I find it interesting (and a bit depressing) that I still sometimes am surprised but which problems my students find hard. I recently made up a 3D geometry problems solving exercise that I thought was kind of interesting and not too challenging. I mean, I knew some students would have trouble with it, but I fully expected the majority of the class to get it, especially since it was group work. Boy was I wrong.
To be fair, the actual math content of the problem was not difficult for them. It was being organized enough to find a way to see the pattern that they had trouble with. The ones who did solve it made a table starting with smaller numbers and quickly saw the pattern.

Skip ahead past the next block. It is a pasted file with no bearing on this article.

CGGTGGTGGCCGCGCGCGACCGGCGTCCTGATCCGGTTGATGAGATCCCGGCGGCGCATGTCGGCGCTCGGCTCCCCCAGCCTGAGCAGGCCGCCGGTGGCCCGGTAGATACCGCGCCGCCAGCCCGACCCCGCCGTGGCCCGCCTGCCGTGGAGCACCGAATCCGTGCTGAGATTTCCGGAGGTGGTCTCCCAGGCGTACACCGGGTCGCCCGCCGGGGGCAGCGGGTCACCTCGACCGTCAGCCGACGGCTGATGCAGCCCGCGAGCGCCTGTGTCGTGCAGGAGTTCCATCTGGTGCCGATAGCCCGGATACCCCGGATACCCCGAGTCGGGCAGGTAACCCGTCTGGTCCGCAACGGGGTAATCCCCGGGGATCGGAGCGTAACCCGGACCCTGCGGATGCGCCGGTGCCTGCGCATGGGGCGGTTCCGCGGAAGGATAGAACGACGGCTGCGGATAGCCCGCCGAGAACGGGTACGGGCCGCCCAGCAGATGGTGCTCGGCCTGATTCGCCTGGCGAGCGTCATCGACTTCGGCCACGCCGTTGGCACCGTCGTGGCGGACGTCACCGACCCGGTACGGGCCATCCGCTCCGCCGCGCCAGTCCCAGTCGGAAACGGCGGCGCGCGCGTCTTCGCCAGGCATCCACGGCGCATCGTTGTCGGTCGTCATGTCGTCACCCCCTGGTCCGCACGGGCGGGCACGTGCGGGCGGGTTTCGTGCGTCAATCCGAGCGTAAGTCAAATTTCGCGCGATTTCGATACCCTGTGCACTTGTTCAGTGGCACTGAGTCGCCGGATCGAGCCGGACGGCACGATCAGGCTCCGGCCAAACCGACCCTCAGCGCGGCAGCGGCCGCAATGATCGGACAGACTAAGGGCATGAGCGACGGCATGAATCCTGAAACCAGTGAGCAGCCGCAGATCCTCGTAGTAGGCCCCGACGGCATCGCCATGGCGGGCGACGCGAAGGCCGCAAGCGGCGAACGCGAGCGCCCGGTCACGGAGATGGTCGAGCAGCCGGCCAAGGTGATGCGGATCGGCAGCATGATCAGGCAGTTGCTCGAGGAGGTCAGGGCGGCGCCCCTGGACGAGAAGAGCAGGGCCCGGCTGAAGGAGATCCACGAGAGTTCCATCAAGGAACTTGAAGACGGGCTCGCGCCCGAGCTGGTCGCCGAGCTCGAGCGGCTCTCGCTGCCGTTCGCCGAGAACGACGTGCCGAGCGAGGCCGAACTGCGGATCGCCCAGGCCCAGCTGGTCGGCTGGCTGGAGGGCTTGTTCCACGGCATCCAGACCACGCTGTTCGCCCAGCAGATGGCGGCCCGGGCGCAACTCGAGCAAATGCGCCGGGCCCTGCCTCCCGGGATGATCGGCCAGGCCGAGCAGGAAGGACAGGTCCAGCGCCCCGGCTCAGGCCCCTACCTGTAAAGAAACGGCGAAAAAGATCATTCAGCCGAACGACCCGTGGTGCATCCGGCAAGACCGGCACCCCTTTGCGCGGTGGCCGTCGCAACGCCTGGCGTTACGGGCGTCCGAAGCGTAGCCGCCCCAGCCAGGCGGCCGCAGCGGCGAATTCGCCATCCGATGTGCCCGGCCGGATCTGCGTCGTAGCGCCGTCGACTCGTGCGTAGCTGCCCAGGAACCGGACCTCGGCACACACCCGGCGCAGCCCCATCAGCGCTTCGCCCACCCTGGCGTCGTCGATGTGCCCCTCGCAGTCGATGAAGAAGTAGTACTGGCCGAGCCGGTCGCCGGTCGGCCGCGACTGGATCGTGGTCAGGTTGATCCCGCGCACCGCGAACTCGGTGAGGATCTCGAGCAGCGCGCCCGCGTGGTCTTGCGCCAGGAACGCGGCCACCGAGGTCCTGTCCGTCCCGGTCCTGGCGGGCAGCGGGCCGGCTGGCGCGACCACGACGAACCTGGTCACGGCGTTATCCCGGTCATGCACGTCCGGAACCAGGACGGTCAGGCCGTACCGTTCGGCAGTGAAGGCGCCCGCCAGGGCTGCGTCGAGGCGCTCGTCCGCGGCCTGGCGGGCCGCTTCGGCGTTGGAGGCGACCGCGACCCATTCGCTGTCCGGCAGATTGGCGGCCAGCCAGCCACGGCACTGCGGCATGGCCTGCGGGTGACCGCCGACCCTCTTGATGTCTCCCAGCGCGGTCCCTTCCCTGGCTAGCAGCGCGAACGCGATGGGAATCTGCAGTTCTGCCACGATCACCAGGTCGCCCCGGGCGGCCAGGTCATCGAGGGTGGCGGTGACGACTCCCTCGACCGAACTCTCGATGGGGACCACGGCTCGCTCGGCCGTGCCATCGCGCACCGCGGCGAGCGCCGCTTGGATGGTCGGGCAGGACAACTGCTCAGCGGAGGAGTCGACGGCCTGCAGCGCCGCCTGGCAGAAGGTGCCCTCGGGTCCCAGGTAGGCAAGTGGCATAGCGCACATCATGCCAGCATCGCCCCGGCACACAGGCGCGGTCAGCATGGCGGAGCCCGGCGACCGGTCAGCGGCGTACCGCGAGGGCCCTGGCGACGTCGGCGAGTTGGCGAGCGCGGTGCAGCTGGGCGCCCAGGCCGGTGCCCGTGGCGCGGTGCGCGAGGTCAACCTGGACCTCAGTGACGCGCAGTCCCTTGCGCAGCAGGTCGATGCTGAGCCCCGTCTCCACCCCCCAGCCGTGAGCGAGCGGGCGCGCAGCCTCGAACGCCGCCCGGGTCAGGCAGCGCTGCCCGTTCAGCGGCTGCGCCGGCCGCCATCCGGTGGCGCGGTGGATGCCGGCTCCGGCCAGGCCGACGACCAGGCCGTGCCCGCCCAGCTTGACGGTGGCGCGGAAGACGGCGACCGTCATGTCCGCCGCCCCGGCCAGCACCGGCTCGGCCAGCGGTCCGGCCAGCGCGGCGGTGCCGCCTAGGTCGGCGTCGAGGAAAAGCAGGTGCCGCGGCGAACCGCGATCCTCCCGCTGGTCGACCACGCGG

Here is the problem. I would be interested in any comments any readers might have about it:
You have a large number of small identical cubes in front of you. The surface area of all of these cubes together is 23328 cm^{2}. You start playing with the small cubes and realize you can put them together to build one giant cube with no small cubes left over. The surface area of the big cube is 1944 cm^{2}.

How many small cubes do you have?

What is the area of one face of one of the small cubes?

How long are the edges of each small cube?

What is the volume of the big cube?
 What is the volume of each small cube?